Microsoft CEO Nadella Calls Joint Oracle Offering A ‘Profound’ Moment For AI

“It’s actually my first time in Redmond,” Oracle co-founder Larry Ellison says.


A rare joint appearance Thursday from two tech titans – Oracle Chief Technology Officer Larry Ellison and Microsoft CEO Satya Nadella – prompted some interesting reveals.

Ellison said It was the first time he’d ever been to Microsoft’s Washington state hometown.

“It’s actually my first time in Redmond,” said Ellison, who co-founded Oracle in 1977. “It’s hard to believe. I waited till very late in my career.”

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For his own fun fact, Nadella said that during his first week at Microsoft in 1992, he was tasked with getting more independent software vendors on the Windows NT graphical operating system.

He said at the time, “There’s no way we can get ISVs onto Windows NT first without getting Oracle onto Windows NT.”

[RELATED: Oracle Q1 Earnings: CTO Ellison Calls GenAI ‘A Boon’ To Database Business]

Microsoft And Oracle Partner Up

The two executives spoke during an event streamed online to unveil Oracle Database@Azure, a continuation of the vendors’ partnership that gives users direct access to Oracle database services on Oracle Cloud Infrastructure (OCI) and deployed in Microsoft Azure data centers.

The joint offering makes Microsoft the only cloud provider outside Oracle to host the latter’s services, according to Microsoft.

Nadella characterized the joint offering as helpful for rolling out artificial intelligence (AI).

“Whether it is fine-tuning a model, pre-training a model or meta-prompting a model requires that low latency access to data,” Nadella said. “And so we’re very excited. I think this is the moment where data and AI coming together to transform businesses and business process – there couldn’t be a more profound timing of these two things.”

Ellison said during the event that customers are glad to see two rivals cooperating. The colorful history between the two vendors includes Ellison hiring private detectives who were caught sifting through the trash of groups possibly linked to Microsoft, according to a 2000 Guardian article.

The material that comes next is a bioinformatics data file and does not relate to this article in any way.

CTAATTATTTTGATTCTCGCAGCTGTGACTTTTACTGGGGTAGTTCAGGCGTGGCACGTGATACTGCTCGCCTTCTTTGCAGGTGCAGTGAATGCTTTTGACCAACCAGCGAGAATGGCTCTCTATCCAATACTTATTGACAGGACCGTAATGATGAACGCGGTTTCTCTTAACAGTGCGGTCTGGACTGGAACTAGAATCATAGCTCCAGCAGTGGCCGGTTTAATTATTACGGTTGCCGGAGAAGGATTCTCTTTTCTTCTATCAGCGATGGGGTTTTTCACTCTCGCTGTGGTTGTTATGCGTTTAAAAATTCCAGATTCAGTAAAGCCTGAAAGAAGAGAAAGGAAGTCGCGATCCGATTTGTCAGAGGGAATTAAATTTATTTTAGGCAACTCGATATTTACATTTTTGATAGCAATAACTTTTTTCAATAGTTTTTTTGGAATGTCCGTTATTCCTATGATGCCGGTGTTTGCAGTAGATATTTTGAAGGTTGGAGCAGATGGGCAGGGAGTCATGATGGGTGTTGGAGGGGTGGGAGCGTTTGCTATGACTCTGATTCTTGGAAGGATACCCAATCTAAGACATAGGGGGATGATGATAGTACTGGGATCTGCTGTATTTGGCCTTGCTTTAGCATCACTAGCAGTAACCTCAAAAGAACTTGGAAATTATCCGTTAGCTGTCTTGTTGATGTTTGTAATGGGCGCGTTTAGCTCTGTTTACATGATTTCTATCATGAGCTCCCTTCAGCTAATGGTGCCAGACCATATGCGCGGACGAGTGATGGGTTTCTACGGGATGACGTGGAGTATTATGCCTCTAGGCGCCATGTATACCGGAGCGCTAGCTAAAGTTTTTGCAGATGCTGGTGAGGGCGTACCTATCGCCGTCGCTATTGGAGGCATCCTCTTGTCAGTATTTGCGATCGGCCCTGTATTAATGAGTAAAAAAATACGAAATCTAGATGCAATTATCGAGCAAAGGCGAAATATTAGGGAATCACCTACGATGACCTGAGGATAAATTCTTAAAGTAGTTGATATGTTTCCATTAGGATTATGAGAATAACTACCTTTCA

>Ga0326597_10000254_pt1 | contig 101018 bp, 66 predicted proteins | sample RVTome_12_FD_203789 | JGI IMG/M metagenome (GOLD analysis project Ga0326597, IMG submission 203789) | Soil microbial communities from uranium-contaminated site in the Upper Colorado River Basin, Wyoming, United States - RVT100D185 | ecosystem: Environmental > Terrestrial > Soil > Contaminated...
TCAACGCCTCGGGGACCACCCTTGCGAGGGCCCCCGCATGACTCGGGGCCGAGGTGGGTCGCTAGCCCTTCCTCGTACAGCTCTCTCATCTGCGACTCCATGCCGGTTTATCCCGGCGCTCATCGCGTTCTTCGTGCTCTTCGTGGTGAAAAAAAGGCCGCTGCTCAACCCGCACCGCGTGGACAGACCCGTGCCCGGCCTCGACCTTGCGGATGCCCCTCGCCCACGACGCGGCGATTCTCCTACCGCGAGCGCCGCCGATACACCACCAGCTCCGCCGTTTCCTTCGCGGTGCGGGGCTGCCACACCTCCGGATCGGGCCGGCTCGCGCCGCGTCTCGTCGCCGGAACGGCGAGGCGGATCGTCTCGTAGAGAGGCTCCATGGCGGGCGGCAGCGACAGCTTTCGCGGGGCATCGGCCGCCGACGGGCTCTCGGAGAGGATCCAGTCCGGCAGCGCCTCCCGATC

In recent years, the two vendors competed to become a technology provider for the parent company of popular social media application TikTok.

Last year, Nadella characterized the companies’ partnership as “a great opportunity for our partners” during a joint virtual appearance.

Ellison said that the partnership serves customers with data stuck between the cloud and on-premises.

“A majority of the data has not migrated from on-premise into the cloud as yet – but it will,” he said. “And we’re trying to hasten that process to make it easier for customers to actually move their entire data center workload to the cloud. And that means moving all those Oracle databases, which are currently on-premise, into the cloud.”

For Microsoft, the partnership helps more customers move to the cloud and leverage AI if they choose, Nadella said. Microsoft has taken an early lead in the generative AI (GenAI) race thanks to Microsoft-backed OpenAI.

Oracle Database@Azure promises the performance, scale and workload availability of Oracle Database on OCI with Azure’s security, flexibility and services while unlocking more Azure OpenAI use. Users gain an easier way to purchase and manage services from both vendors, according to the companies.

The joint offering should cut down on disjointed management, siloed tools and other issues with multicloud architectures, according to the companies. The joint offering supports Oracle Exadata Database services, Oracle Autonomous Database services and Oracle Real Application Clusters (RAC).